Street smack whips up hysteria

Anna Windass

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CORONATION STREET have reignited the debate over whether it is right for adults, especially parents, to smack their children.

The ITV One soap’s builder Owen Armstrong, played by Ian Puleston Davies defended the Street’s decision to tackle the controversial storyline on Loose Women today, and added: “don’t shoot the messenger.”


It all sparked off earlier in the week, Monday, when the actor builder was left babysitting Anna’s adopted child Faye on the popular prime time soap, on Monday.


She had been wreaking havoc on the couple for the past few weeks.


He smacked her on the leg while the adopted mother was out attending to her ill brother, because she had been the one who had poisoned his pot fish on purpose.


Anna dumped the aggressive builder on tonight’s episode, but the bigger picture is whether it was right for him to smack the child, given that he was not the adopted father.


There’s several sides to this. Firstly, the kid is a little madam – and did poison the fish. FACT. The other side of the coin is that both Anna and Owen never discussed so called parental guidelines with Faye. FACT. And finally, the media have indeed hyped the whole episode up to make Owen seem like a kid beating psychopath. FACT?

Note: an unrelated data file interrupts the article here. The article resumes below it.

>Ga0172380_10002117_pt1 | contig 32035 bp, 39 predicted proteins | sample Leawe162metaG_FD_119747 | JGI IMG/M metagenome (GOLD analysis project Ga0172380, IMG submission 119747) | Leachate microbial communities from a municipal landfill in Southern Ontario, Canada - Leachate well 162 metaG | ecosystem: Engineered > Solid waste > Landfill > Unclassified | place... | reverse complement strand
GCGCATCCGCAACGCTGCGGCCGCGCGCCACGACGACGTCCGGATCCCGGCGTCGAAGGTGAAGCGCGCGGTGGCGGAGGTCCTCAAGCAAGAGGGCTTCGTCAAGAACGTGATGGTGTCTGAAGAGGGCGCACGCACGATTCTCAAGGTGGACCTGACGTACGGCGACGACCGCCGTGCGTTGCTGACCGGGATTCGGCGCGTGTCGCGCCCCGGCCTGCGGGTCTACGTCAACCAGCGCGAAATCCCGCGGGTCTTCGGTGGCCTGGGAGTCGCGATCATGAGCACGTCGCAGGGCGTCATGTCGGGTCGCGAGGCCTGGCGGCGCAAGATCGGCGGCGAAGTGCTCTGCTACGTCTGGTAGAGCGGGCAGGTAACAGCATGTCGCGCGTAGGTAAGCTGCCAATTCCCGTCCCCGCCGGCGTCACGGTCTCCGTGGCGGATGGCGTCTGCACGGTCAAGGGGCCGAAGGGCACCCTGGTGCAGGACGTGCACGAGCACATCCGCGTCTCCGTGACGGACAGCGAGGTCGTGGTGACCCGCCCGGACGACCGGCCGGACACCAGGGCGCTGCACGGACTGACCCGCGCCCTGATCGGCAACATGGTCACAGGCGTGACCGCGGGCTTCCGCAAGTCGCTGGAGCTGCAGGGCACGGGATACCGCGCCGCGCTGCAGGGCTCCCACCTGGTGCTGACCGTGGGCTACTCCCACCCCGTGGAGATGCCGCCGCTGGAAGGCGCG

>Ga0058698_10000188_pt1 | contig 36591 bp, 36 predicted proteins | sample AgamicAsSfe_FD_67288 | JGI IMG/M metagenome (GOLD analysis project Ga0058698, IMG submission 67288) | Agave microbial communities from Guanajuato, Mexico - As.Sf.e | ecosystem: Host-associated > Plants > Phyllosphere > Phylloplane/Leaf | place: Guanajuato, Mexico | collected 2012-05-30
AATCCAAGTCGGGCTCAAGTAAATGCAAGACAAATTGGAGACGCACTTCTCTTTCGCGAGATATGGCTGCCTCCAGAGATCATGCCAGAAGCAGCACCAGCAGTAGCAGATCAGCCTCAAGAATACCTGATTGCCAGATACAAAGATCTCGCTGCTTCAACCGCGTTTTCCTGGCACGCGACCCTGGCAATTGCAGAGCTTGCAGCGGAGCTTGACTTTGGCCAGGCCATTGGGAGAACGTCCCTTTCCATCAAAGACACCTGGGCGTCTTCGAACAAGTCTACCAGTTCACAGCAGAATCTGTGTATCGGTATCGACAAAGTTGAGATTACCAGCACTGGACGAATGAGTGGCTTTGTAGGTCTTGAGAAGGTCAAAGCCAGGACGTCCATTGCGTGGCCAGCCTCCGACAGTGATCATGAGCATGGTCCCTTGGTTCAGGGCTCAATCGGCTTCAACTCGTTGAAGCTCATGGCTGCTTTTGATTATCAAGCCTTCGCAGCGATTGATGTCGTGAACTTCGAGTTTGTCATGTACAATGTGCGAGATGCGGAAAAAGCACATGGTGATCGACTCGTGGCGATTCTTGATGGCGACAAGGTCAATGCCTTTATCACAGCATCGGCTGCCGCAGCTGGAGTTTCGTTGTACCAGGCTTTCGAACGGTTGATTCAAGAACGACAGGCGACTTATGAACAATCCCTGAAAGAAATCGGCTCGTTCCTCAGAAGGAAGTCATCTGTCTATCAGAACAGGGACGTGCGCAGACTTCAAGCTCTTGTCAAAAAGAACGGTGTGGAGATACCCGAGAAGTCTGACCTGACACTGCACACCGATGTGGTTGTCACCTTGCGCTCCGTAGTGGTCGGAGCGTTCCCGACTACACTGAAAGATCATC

There’s also the semantics of the difference between “smacking,” and “hitting”. Words such as thumping, whacking all whip it up and make the character appear to be a bully boy kid beater.


The street should be congratulated for tackling the story line, but the problem is that when the media enter the debate, the whole debate becomes whipped up like a 99P Flake.


Personally, maybe I am old fashioned, but I am in favour of a light smack now and again if children do wrong, or misbehave.


I was smacked when I was a kid, and I did not end up a psychotic adult menace to society. Kids need discipline. They need to know where the boundaries lye. And they need to know that if they do “very” wrong, they will be punished.


Kids nowadays now unfortunately have the law on their side, when it should be the parents.


In my day, you were scared of doing wrong because your father would be on to you.


“Don’t tell daddy will you mummy?”


Fear is not the sign of potential violence, it’s a sign of structured discipline.


Discipline. Discipline. Discipline. That’s what this youth of today need.


What do you think Prime minister?

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